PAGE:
Calling a historic march and delivering it, Leopoldo López showed his individual vulnerability; making it evident that his defence does not depend on the much overvalued cyberspace, but on the real world, on a popular mass, above all students, who live outside of the computer screen and of the “liking” of the social networks. So much so that, after he was put in prison, we have seen a considerable increase in real people protesting on the streets of Caracas.

The president Nicolás Maduro, is on the point of getting burnt by the hot potato in his hands. He knows that if he sets López free, he runs the risk of demoralisation, and the feared result of loss of control; but if he leaves him in jail, and the protests continue, the danger could be even greater.

Calling for dialogue was an important and very helpful decision by the Bolivarian bus driver, who, for the moment, counts on the support of the armed forces and institutional power; but now the opposition possesses the switch which can ignite the extremely powerful and explosive popular bomb.

The official forces stomp on the thousands of young people in the streets, who are not afraid and appear to shower themselves with Red Bull. I think that we have come to the moment for sitting down and discussing everything. The freeing of Leopoldo López, the unification of a divided country, the urgent recovery of a people … and including a negotiated exit for Maduro.

This time Venezuela will win, thanks to the opportune action of a wise and intelligent leader.

Translated by GH

4 March 2014

Alcohol for Everybody / Juan Juan Almeida

The workers of the Nauyú distillery of Ciego de Ávila, every day produce some 50 thousand litres of alcohol by making the best use of the final syrup of the sugar industry.

In spite of the fact that the factory has been running for seven decades, without proper maintenance, its collective has committed itself to producing 90 thousand hectolitres this year, a great achievement. They envisage installing a turbogenerator and a boiler this year in order to guarantee continual production after the end of the in-crop season. The Nauyú distillery is one of the best in Cuba in terms of preparing the highest quality alcoholic drinks, up there with Varadero and el Mulata Silver Dry rum; which are famous in the national and also the international market.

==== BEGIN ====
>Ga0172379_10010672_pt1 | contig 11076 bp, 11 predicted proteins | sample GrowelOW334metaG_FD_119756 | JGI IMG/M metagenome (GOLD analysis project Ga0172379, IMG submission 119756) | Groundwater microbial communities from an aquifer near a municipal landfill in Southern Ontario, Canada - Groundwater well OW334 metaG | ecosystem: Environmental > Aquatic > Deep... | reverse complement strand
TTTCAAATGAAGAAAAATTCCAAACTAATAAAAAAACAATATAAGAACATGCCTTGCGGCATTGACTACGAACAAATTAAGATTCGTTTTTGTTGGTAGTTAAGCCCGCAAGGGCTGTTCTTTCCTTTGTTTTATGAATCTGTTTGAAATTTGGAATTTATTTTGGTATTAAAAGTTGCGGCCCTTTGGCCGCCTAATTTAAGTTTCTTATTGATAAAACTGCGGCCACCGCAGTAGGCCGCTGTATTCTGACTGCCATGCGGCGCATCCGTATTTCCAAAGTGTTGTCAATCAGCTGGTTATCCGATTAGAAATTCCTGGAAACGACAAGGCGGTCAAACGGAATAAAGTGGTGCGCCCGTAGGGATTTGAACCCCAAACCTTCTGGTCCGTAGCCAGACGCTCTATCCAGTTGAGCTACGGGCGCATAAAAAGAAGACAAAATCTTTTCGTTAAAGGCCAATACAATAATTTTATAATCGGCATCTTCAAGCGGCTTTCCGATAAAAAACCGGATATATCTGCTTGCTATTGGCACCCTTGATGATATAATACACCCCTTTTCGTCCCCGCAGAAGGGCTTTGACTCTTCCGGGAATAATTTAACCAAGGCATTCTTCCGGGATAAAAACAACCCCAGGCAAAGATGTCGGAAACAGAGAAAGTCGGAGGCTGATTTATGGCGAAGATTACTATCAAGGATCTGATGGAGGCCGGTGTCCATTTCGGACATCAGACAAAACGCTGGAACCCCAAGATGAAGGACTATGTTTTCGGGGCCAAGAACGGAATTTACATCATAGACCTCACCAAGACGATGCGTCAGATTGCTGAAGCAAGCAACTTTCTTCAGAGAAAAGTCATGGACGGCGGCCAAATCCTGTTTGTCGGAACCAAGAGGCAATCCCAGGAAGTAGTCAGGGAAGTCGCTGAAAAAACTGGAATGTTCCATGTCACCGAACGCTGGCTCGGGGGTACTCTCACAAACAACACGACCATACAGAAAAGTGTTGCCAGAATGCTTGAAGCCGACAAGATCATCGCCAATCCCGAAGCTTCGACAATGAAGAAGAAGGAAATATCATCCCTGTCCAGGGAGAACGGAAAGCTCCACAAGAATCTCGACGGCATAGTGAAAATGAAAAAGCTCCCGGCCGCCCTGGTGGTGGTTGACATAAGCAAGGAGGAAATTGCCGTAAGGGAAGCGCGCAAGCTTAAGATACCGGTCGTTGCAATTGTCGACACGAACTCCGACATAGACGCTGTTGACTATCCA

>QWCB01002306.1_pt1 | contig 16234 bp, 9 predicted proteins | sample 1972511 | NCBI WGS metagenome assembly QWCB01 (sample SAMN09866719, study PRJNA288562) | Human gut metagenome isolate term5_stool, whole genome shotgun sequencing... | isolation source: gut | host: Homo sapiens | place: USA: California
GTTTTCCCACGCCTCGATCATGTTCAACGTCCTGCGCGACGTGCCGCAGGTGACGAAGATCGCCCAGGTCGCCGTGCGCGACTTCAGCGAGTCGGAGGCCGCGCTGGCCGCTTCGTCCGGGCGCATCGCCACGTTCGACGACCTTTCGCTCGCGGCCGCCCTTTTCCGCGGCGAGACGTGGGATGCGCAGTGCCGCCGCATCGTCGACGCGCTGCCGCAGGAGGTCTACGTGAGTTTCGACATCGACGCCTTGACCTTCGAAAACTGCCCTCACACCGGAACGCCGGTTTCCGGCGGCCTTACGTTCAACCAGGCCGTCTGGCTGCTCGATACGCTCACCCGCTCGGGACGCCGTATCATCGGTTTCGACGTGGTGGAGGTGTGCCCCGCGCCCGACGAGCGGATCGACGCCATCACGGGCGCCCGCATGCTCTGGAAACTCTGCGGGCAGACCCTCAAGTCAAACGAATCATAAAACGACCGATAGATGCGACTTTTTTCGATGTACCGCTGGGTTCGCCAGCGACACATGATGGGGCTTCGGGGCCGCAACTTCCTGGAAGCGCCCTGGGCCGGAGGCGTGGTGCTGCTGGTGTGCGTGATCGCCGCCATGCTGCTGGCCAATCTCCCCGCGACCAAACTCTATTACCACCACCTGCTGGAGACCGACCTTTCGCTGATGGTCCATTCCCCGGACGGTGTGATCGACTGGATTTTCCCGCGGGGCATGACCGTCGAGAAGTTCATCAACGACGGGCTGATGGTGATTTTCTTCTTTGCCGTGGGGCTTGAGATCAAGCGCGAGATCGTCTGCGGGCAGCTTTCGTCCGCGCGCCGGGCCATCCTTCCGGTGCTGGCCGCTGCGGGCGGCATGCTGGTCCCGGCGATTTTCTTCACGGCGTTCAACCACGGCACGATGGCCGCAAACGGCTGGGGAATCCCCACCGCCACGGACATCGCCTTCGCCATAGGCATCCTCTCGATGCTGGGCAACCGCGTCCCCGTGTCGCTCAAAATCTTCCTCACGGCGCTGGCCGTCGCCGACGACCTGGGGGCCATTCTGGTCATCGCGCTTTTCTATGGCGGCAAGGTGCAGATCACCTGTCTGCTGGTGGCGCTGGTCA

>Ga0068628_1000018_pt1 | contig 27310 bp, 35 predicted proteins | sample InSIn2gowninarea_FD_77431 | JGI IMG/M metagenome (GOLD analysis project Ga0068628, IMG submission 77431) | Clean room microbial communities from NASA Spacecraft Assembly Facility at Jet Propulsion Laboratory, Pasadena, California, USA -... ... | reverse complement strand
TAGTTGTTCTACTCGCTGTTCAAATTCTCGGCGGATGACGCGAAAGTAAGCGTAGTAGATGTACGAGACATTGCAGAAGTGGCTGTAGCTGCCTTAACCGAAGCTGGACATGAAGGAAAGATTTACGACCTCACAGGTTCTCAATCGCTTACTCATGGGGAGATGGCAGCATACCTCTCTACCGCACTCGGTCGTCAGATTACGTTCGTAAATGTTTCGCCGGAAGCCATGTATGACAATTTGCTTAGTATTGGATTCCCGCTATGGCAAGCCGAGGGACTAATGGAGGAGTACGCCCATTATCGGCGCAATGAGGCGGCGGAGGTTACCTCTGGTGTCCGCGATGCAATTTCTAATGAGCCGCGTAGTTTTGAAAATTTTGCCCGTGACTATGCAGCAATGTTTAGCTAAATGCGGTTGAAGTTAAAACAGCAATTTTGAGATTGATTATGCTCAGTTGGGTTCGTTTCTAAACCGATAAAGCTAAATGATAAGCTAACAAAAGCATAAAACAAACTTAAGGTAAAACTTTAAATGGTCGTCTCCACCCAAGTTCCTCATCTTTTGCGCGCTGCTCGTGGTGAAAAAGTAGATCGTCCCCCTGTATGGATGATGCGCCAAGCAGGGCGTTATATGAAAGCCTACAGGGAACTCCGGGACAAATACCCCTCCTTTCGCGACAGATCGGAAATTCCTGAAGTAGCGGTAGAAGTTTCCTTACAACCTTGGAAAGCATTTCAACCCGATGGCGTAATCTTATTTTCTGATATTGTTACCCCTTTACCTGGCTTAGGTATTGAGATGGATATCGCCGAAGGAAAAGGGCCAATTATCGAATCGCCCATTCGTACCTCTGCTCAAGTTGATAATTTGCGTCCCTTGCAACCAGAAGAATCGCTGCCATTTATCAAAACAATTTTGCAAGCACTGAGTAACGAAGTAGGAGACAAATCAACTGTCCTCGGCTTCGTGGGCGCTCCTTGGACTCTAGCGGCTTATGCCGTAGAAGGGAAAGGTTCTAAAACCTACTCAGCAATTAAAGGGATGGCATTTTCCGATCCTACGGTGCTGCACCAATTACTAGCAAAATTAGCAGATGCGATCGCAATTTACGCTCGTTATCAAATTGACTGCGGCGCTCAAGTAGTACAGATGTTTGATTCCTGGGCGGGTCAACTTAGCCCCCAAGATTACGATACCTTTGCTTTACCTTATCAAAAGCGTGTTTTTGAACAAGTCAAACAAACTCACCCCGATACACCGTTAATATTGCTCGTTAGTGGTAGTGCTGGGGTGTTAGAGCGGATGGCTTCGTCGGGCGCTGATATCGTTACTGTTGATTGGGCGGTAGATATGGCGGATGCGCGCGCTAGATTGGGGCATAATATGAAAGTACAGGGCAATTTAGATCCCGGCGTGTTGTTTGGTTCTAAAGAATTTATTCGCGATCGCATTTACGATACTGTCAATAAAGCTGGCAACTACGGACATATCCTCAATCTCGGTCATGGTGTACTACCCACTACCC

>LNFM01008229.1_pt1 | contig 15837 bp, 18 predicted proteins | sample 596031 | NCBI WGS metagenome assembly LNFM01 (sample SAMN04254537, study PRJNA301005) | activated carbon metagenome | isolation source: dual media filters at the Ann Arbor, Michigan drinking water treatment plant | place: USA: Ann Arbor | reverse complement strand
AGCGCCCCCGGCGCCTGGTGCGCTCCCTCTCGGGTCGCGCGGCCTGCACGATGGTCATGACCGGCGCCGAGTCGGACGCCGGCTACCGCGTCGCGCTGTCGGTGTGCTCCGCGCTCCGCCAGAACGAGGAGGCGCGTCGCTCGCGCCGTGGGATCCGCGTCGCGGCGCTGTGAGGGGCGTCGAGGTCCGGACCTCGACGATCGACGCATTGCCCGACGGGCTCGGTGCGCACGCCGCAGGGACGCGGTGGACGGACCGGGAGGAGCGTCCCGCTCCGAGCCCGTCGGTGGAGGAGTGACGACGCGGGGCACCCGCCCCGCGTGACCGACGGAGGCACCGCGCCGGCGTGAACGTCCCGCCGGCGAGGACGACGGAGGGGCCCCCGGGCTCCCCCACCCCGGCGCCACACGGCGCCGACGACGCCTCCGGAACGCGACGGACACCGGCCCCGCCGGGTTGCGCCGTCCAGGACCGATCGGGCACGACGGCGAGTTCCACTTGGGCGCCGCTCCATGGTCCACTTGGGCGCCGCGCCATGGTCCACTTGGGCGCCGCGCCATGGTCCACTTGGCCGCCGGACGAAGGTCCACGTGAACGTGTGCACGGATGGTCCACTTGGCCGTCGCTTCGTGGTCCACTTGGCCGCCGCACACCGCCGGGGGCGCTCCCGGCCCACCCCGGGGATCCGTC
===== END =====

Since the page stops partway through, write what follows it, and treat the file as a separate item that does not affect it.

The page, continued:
Super production and super publicity, understanding that alcohol is important so as to have a confused population, but where is the promised milk for the children? And who cares about it?

26 February 2014

A Cheeky Robbery / Juan Juan Almeida

Hundreds of paintings were stolen from the National Fine Arts Museum in Havana. According to the police, this would make it the most important embezzlement of Cuban pictorial heritage in the last decades.

The works were in the warehouse of the former building of the Department of Technical Investigations, which now belongs to the entity after being remodeled. Police custodians were in charge of the security of the premises, and the robbery was detected when some of these paintings began to appear in Miami, offered to art dealers.

It’s said that there’s an investigation by specialists in works of heritage and police specialists looking into the “How,” “When” and “What”; but if they were stolen from a MININT building, under police custody, and taken out of the country, the “Who” is solved: some acolyte of Alibaba with the support of the 40 thieves of the Central Committee; and the “when” and “how” stops being important.

Translated by Regina Anavy

28 February 2014

Only ETECSA, There’s Nothing Else / Juan Juan Almeida

Since the decontrol of the contracting of mobile phone services in 2008, the number of lines rented has reached almost two millions, which has given ETECSA [Empresa de Telecomunicaciones de Cuba S.A.Telecommunications Company of Cuba, which is a government owned telecoms company] an income of about $2bn. Now, with the announcement that they will include the astronomically expensive internet service with mobile phones, the Cuban state monopoly ETECSA will end up valued at about $3bn.

Good heavens, and not for one moment are they going to soften the blow by dropping their prices a little.

Translated by GH

6 March 2014

It Falls / Juan Juan Almeida

A part of the roof of the newly repaired National Bus Terminal Havana collapsed, causing severe injuries to two young people who were awaiting the arrival of relatives from the Camagüey Province.

The young people (Dayana Tejeda and Yisel Gonzalez, 23 and 25, respectively) commented that in the place where the collapse occurred there was no warning or sign of possible danger, on the contrary, was seen as a place recently remodeled. When I say, although they repair it, and repair it again… again … it falls it falls.

28 February 2014